I am totally ready for the summer. I enjoy teaching – I think – and I thoroughly enjoy my students, but lately, I’ve been feeling dramatically uninspired. I haven’t always been the consummate professional I need to be. I worry the students don’t respect me, or take me seriously. I am anxious about whether or not I’m performing my job to the best of my abilities and become increasingly frustrated at the lack of feedback. I am paranoid, and over analyze every single passing glance in the hallways. I am unsure of what my future holds in a way that I never have been before. And then, I stuff all of this uncertainty down and away from me because I claim it doesn’t even matter; I’m going to be a famous writer. I try to shift my focus and my priorities, but I’m scared. I’m also lazy. It’s almost like I want to wake, make tea and write all day without putting in the work to be able to do so. I know that there’s a prevailing sense of entitlement that could very well doom me. What I don’t know is how I’m going to deal with it, or any of the heartaches and shocks thrown my way.
That being said, I hope you enjoy tonight’s writing prompt. I think it’s silly, and I’m not sure I did it right. But still, enjoy.
PROMPT: Promises for Swing Voters You are running for president of the writing community. What promises do you make to swing voters in your direction?
Authors! Writers! Wordsmiths! Lend me your ears!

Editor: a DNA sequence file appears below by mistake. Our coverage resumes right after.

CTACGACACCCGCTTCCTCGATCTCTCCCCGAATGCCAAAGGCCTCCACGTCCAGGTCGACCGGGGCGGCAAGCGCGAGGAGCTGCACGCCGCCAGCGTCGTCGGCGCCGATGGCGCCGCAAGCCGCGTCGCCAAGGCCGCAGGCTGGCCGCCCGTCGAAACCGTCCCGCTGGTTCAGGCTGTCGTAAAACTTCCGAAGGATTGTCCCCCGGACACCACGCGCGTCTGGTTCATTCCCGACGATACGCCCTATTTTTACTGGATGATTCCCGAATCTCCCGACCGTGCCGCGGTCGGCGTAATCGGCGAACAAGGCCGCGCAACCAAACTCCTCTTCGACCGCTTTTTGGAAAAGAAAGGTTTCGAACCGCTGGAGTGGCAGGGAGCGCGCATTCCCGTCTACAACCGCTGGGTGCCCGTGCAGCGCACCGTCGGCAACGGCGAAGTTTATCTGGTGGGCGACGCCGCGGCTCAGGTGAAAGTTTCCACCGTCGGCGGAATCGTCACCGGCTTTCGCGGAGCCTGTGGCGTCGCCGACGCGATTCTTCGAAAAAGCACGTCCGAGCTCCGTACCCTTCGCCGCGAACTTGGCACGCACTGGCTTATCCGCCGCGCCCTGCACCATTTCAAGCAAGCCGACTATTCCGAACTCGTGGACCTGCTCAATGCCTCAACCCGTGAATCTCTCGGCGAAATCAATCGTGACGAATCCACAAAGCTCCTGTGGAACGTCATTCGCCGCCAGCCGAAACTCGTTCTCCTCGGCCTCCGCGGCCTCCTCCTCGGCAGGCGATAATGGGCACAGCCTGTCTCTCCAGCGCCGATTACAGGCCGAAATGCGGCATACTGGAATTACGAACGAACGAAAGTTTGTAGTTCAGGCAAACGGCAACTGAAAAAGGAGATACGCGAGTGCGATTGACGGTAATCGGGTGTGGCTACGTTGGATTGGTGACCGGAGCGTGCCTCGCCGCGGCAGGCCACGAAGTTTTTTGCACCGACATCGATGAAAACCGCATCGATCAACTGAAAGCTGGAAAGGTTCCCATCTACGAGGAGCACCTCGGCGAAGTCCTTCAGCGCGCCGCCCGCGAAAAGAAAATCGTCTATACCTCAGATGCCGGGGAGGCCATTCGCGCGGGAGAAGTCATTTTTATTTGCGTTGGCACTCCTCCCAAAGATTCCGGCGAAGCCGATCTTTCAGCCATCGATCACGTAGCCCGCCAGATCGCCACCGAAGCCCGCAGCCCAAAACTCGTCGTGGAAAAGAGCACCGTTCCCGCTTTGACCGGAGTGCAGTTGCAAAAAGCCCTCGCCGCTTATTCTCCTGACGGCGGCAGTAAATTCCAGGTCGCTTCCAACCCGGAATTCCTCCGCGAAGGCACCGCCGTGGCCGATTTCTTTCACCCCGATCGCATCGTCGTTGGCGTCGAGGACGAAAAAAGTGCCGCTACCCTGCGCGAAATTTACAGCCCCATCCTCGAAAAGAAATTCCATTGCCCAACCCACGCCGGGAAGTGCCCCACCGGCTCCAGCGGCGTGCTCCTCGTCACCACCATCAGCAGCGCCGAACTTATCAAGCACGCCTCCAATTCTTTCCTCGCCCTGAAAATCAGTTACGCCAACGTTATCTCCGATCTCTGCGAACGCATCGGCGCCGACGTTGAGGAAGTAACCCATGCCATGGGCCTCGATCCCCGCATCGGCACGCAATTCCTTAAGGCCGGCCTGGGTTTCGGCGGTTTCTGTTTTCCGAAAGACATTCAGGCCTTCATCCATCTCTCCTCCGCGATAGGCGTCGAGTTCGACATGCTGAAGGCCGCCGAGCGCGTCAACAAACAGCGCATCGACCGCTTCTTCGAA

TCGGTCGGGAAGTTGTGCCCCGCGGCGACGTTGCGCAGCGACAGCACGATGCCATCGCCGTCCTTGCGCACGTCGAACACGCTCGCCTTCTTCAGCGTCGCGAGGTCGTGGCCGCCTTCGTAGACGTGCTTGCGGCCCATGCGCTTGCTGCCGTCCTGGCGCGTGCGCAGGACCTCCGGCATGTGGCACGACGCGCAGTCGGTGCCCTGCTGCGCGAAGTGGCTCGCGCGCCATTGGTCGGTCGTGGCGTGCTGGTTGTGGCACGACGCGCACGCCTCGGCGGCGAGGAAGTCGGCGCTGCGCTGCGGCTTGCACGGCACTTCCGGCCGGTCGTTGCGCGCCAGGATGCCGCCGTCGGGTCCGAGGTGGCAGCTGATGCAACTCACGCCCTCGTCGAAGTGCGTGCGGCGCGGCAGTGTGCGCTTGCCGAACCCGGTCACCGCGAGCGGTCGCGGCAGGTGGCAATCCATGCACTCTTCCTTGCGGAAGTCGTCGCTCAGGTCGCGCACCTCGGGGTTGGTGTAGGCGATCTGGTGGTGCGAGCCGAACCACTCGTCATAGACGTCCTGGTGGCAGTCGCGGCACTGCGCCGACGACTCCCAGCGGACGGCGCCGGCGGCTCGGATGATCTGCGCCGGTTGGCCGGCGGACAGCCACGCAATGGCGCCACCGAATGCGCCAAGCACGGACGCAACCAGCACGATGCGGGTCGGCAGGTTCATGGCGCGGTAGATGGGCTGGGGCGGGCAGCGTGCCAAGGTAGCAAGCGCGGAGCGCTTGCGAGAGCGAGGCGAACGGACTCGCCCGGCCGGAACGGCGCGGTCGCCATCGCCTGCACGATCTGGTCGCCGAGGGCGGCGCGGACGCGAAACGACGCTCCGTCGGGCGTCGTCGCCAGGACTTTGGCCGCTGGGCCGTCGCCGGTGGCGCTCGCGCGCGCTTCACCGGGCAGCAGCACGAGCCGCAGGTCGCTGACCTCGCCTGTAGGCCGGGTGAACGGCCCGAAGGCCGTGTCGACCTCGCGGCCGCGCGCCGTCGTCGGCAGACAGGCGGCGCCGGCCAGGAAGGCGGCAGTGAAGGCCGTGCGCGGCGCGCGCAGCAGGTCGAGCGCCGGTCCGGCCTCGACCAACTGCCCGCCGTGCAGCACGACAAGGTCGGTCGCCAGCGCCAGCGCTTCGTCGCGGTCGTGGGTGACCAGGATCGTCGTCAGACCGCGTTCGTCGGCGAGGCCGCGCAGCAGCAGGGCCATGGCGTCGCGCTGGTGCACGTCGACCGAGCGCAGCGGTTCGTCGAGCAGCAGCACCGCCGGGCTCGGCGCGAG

Seriously though, I have a few ideas which I believe will benefit the entirety of our close-knit writing community. Admittedly, our community is fairly awesome as is, but there are always areas for improvement. That being said, I propose that any member of the writing community that continuously confuses there, their and they’re shall have their membership immediately and permanently revoked. Is it not a safe assumption that vast majority of the writers within the community are educated, at least well enough that spelling errors should be few and far between?
I am not a tyrant, friends – mistakes are bound to happen! All will not be punished severely. However, those not in favor of the Oxford comma will be upset because it will be mandatory; that particular writing tool makes perfect sense and should be used. Conversely, those who comma splice will find company among those who confuse they’re, there and their. Writing is a craft which must be practiced daily, so while mistakes will be numerous, the quality of such mistakes will be noted and judged.
When I close my eyes and envision the perfect writing world, everyone with talent – real talent – has an agent and thereby a fighting chance. It perturbs me that successful writing is more a vicious cycle than anything else. Publishers look favorably upon writers with agents, but a writer can only easily attain the services of an agent if a writer has been published. If an aspiring author asks someone how to get published, I think the answer would be: “Be published” and I ask you, what kind of answer is that? That’s not to say getting published is impossible, but many promising writers are discouraged, so let’s end the vicious cycle and the exclusivity which is based on mere opportunity rather than more appropriate standards such as talent and tenacity.
That’s the kind of writing community – nay, the kind of world – I’d like to live in.